The EU responded quickly to the millions of people fleeing the war in Ukraine, invoking rules that allow uprooted people to stay, work and find school for their children, in stark contrast to the Union’s far less welcoming approach to previous refugee crises.
Despite the strain these refugees are now putting on member states’ public services, many economists argue that the tax burden should be manageable — and that Ukrainians will be well-positioned to find work in tight labor markets where their skills are very vulnerable are asked.
The sheer scale and speed of the exodus since the invasion began on February 24 makes this a daunting challenge. “This is bigger than any other humanitarian crisis since World War II,” said Jean-Christophe Dumont, head of the OECD’s migration department, noting that between 2014 and 2017 Poland had already taken in as many refugees as arrived in the EU, while Hungary took in five times as many migrants as it normally does in a year.
But the bloc’s response gives hope that it has learned the lessons of the 2015 Syrian refugee crisis and can avoid a public backlash by adopting a more collaborative approach, with the initial wave of community aid bolstered by private sector aid and more formal state support will .
European Commission President Ursula von der Leyen said the bloc would “mobilize billions of euros” to build reception centres, mobile hospitals and schools, and to fund jobs and childcare.
The biggest change from previous crises is the EU’s decision to activate the “Temporary Protection Mechanism” that gives the millions who have fled Ukraine since the conflict began the right to live and work in any member state, with access on healthcare, housing and education.
More than 3.2 million people have fled Ukraine since the start of the Russian invasion — more than the number who entered Europe from Syria in the two years of 2015-16 in a matter of weeks. The EU’s failure to share responsibility for refugees since this crisis has left thousands behind barbed wire at borders or crammed into camps in the least equipped countries.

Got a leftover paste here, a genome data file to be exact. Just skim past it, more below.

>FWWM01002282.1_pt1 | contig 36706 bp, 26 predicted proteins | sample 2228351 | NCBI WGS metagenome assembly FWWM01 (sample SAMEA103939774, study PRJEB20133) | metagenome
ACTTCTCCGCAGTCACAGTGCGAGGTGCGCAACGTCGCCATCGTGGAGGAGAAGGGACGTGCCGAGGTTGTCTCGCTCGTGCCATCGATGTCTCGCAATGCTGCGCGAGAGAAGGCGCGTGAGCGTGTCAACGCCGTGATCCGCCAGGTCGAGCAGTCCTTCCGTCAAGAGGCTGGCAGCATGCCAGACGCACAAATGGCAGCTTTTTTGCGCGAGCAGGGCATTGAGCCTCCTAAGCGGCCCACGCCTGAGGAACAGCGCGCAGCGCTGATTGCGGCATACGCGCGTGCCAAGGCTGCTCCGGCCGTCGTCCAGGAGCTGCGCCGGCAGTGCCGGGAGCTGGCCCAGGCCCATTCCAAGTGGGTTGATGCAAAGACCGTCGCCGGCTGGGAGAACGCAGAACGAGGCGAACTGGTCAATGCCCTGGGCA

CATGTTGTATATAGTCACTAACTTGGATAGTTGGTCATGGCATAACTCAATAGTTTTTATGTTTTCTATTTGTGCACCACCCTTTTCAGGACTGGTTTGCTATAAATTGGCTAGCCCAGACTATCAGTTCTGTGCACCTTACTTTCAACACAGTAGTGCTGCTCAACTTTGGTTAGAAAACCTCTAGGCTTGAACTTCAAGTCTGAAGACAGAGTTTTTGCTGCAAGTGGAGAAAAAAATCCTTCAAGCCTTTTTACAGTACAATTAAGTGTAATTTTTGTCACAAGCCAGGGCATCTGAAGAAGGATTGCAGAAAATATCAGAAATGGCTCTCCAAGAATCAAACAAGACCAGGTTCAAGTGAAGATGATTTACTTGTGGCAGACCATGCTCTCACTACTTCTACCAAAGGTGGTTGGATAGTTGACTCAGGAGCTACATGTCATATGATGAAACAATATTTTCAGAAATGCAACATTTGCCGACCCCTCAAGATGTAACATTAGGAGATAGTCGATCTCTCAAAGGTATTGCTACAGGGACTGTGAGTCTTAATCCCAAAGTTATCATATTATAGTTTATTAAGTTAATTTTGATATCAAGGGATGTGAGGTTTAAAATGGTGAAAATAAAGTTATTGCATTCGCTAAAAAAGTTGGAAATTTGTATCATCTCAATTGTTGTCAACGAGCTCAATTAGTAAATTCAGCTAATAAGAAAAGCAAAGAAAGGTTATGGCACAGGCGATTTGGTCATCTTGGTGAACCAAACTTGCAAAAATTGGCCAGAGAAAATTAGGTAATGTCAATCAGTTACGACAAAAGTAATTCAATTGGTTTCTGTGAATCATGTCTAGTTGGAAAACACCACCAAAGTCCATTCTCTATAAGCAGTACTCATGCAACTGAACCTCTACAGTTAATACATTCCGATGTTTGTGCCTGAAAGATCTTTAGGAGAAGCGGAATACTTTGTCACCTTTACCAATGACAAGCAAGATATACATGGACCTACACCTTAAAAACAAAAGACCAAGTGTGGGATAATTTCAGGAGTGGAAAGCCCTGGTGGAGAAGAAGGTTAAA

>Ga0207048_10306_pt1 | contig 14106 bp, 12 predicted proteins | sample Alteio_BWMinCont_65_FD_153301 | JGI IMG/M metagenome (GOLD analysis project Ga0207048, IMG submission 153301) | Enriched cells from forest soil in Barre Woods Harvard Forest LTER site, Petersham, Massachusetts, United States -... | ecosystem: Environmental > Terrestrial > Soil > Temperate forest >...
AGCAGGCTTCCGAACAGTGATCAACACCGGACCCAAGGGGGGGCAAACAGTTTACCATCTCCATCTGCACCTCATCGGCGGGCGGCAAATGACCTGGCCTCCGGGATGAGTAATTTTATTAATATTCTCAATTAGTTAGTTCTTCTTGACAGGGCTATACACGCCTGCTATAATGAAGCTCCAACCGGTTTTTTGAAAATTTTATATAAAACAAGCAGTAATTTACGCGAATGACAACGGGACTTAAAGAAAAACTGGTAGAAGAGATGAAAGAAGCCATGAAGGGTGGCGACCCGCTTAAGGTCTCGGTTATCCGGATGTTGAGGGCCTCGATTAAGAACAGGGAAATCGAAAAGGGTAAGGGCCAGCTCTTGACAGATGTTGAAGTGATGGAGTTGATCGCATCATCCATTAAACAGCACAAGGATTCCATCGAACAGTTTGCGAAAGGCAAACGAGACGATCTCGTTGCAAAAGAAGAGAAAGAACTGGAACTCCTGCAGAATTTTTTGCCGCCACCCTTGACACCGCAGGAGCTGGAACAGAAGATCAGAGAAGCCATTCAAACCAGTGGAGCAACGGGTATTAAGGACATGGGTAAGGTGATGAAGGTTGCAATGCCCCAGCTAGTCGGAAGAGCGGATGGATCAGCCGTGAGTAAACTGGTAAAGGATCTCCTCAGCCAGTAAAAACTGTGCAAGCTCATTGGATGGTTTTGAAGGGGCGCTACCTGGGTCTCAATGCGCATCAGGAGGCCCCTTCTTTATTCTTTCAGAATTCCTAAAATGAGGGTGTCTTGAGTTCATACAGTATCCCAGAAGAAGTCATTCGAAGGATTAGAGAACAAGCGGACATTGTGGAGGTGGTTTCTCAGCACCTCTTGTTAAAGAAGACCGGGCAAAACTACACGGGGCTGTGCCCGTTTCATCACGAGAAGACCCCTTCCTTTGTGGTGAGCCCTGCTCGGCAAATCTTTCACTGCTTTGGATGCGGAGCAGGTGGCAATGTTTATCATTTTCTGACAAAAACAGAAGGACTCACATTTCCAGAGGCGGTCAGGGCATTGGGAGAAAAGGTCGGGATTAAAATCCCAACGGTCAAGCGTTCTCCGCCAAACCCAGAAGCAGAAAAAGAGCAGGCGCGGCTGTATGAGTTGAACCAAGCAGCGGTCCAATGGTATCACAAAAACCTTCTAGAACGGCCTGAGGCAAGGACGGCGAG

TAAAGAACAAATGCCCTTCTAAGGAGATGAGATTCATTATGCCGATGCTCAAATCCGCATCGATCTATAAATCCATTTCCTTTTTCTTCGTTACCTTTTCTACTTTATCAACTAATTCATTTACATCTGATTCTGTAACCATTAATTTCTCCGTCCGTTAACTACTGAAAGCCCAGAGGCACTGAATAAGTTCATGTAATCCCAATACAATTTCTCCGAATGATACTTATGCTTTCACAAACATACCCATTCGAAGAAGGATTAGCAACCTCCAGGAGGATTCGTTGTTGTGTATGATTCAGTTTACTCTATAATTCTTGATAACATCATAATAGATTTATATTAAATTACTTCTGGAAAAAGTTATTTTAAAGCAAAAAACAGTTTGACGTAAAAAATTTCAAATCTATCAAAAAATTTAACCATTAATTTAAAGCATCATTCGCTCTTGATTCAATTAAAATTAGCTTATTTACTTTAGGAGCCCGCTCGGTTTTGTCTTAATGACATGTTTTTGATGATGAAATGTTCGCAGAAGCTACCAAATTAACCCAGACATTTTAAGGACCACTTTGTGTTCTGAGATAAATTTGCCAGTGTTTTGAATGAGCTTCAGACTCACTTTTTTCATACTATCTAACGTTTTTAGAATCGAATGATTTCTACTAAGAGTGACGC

“It’s very different than it used to be,” says Hanne Beirens, director of the Migration Policy Institute Europe, a Brussels-based think tank, which argues that the protection mechanism will reduce the cost of taking in refugees because they can move to where they are Have family or community ties, or see the best prospects of finding work.
While Poland is already home to an estimated 1-2 million Ukrainians — most of whom have arrived since Russia annexed Crimea and supported separatists in eastern Ukraine in 2014 — there are also large communities in Italy, the Czech Republic, Germany and Spain.
Goldman Sachs estimated that the fiscal cost would be a “very manageable” 0.1 if EU countries took in 4 million Ukrainians in the coming year and opted to settle in a similar pattern to existing communities with similar financial support to previous refugee crises would decide -0.2 percent of the gross domestic product in the four largest economies in the EU.